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Tommy Lewis' "Off-the-Bench" Tackle Proved His Alabama Pride

Hold-me-back guys have one job and one job only.

A coach approaches the ref on the field, and the HMB guy puts an arm around him to pull him back across the sideline.

You can't use your full strength though. It's important to let the head man budge a little to make it look like he's fighting for his team's life.

The job also requires you wear a shirt two sizes too small and do 50 extra curls in the gym.

These guys have become a staple of college football.

Where were they back in 1954, when Alabama fullback Tommy Lewis jumped off the bench to get in on the action?

Tommy Lewis' Bench Tackle

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The Alabama Crimson Tide were fresh off a 10-7 victory over Auburn in the Iron Bowl. Head coach Harold "Red" Drew had his team fired up heading into the Cotton Bowl Classic against the Rice Owls.

Rice was the king of Texas that year. The Owls took down Texas, Texas A&M, TCU, and Baylor on their way to the New Year's Day bowl in Dallas. All-American Running back Dicky Moegle was a big reason for the success.

Moegle's backfield prowess proved to be a problem for the Alabama defense. He sliced through with touchdown runs of 79, 34, and 95 yards. The 95-yard touchdown run is where Alabama's Tommy Lewis comes into play, literally.

It was early in the second quarter, and the Owls were on their own 5-yard line. Moegle received a handoff and flew down the sideline, dusting Crimson Tide defenders. He got past midfield when, out of the blue, Lewis leaps from the Alabama bench and tackles Moegle.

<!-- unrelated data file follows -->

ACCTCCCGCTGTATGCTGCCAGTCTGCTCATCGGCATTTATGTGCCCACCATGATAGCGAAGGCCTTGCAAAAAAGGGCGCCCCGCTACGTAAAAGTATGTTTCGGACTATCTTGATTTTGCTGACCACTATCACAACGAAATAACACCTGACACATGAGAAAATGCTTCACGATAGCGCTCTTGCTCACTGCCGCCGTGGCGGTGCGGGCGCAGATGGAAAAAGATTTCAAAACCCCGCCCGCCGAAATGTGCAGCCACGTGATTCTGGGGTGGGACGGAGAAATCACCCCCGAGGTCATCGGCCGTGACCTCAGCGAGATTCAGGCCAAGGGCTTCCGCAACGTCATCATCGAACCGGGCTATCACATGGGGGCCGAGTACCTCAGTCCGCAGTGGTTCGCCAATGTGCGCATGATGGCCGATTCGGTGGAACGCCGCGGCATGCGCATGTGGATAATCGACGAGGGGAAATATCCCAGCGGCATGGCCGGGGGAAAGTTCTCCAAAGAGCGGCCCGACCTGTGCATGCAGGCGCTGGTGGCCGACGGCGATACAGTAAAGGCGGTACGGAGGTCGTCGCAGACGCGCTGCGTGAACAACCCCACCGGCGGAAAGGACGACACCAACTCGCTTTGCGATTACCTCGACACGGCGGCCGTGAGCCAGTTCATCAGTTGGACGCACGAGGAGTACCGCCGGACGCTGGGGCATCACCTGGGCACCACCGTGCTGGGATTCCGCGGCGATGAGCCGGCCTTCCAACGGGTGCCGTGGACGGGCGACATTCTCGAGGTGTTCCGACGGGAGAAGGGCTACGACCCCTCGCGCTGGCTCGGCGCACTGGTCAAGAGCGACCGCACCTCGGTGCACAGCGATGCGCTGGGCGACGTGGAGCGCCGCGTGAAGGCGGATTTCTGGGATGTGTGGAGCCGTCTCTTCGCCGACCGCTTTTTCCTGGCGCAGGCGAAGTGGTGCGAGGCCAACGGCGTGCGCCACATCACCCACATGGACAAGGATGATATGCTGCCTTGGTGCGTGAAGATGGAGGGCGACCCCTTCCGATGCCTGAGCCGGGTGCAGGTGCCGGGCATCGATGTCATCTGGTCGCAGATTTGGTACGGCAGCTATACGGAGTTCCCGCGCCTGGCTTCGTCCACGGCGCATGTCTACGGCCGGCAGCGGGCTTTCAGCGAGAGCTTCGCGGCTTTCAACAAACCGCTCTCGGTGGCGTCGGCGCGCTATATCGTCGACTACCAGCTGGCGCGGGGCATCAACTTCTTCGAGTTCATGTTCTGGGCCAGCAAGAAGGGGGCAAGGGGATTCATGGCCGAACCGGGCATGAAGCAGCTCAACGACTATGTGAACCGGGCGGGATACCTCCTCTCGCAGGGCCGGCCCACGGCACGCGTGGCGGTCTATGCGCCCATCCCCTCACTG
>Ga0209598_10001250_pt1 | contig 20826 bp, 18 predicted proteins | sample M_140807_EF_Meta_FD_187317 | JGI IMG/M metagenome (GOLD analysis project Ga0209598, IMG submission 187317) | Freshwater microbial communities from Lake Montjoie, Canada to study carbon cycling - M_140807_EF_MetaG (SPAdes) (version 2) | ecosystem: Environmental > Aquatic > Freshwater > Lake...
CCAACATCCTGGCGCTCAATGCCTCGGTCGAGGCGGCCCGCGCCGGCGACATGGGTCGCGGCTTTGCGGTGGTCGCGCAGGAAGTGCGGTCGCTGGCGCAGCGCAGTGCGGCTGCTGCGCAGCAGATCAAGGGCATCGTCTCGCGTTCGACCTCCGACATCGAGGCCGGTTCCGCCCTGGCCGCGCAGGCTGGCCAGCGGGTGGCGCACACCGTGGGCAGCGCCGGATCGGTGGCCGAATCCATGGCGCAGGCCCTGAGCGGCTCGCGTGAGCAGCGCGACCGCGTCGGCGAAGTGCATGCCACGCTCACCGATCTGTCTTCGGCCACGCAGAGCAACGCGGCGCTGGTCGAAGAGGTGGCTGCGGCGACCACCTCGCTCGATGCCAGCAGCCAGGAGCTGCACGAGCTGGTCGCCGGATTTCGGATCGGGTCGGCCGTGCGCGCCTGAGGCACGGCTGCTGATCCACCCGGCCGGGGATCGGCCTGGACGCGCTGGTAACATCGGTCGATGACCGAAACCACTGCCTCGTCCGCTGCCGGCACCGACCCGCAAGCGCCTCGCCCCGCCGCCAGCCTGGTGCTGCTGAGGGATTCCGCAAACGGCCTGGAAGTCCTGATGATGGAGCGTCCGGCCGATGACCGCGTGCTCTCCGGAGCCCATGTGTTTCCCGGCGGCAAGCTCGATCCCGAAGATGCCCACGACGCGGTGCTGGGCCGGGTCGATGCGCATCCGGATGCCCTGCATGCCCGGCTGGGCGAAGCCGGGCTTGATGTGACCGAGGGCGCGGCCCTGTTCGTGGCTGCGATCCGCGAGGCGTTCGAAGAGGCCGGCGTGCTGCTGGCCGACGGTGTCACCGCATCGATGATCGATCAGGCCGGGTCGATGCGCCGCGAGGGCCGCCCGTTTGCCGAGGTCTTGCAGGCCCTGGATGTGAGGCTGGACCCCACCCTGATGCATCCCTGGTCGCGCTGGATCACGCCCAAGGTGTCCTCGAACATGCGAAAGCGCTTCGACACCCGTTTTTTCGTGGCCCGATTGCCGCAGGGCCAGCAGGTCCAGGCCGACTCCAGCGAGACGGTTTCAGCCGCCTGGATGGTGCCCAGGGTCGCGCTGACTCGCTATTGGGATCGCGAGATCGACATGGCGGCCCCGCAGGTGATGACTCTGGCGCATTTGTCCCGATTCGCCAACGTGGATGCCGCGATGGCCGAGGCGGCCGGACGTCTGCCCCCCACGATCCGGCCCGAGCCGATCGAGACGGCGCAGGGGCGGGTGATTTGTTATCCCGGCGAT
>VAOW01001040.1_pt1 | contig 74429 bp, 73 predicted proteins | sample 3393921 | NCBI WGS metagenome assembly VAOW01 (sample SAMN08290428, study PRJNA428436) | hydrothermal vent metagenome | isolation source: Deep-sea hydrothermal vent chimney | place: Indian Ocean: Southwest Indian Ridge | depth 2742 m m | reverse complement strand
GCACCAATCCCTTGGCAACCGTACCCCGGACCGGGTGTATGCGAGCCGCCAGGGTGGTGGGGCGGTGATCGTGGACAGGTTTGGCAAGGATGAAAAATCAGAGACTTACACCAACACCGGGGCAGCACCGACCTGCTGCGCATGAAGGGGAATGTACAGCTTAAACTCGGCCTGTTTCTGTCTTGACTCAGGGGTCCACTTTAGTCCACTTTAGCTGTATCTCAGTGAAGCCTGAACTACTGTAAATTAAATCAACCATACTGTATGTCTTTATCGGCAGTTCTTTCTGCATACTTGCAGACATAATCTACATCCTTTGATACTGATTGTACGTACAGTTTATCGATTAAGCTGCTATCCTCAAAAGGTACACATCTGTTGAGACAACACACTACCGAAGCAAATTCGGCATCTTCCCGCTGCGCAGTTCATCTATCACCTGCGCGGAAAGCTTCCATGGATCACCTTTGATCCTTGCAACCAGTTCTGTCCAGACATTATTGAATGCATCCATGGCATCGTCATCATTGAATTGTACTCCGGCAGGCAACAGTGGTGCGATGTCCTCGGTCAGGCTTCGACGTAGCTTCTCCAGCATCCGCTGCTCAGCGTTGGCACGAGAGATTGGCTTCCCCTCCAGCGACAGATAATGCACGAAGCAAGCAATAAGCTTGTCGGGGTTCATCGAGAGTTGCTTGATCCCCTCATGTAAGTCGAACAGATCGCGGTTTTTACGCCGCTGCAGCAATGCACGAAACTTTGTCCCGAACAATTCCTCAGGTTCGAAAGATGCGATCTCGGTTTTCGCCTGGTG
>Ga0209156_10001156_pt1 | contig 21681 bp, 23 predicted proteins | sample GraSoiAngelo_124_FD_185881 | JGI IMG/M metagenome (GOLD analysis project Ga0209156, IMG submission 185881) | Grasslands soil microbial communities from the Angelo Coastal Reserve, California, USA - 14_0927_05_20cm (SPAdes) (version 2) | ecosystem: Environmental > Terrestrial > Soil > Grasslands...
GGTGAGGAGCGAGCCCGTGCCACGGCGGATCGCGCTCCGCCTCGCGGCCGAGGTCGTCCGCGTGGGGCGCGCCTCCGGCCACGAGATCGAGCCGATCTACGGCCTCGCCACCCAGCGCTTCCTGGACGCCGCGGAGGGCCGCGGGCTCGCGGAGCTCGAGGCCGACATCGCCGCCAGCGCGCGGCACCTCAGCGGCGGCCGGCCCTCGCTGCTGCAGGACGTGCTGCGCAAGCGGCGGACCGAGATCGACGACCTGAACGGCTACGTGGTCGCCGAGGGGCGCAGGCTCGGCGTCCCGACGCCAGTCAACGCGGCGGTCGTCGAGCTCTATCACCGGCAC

Lewis returned to the bench, sobbing, and the rare "palpably unfair act" was enforced, awarding Rice the touchdown.

When asked why he jumped onto the field, the embarrassed Alabama football player delivered an answer only those in Tuscaloosa will understand: "[I] had too much 'Bama in me."

You gotta love the guy's passion for the program.

Rice walked away with a 28-6 victory. Lewis scored 'Bama's lone touchdown on a 2-yard run. He apologized to the Rice halfback after the game, Two days later, they appeared on The Ed Sullivan Show together.

The play is one of the oddest and most famous plays in college football history. I don't blame Lewis, though.

I see a clear path from the sideline to the field, and I can't help but wonder where the hold-me-back guy is.

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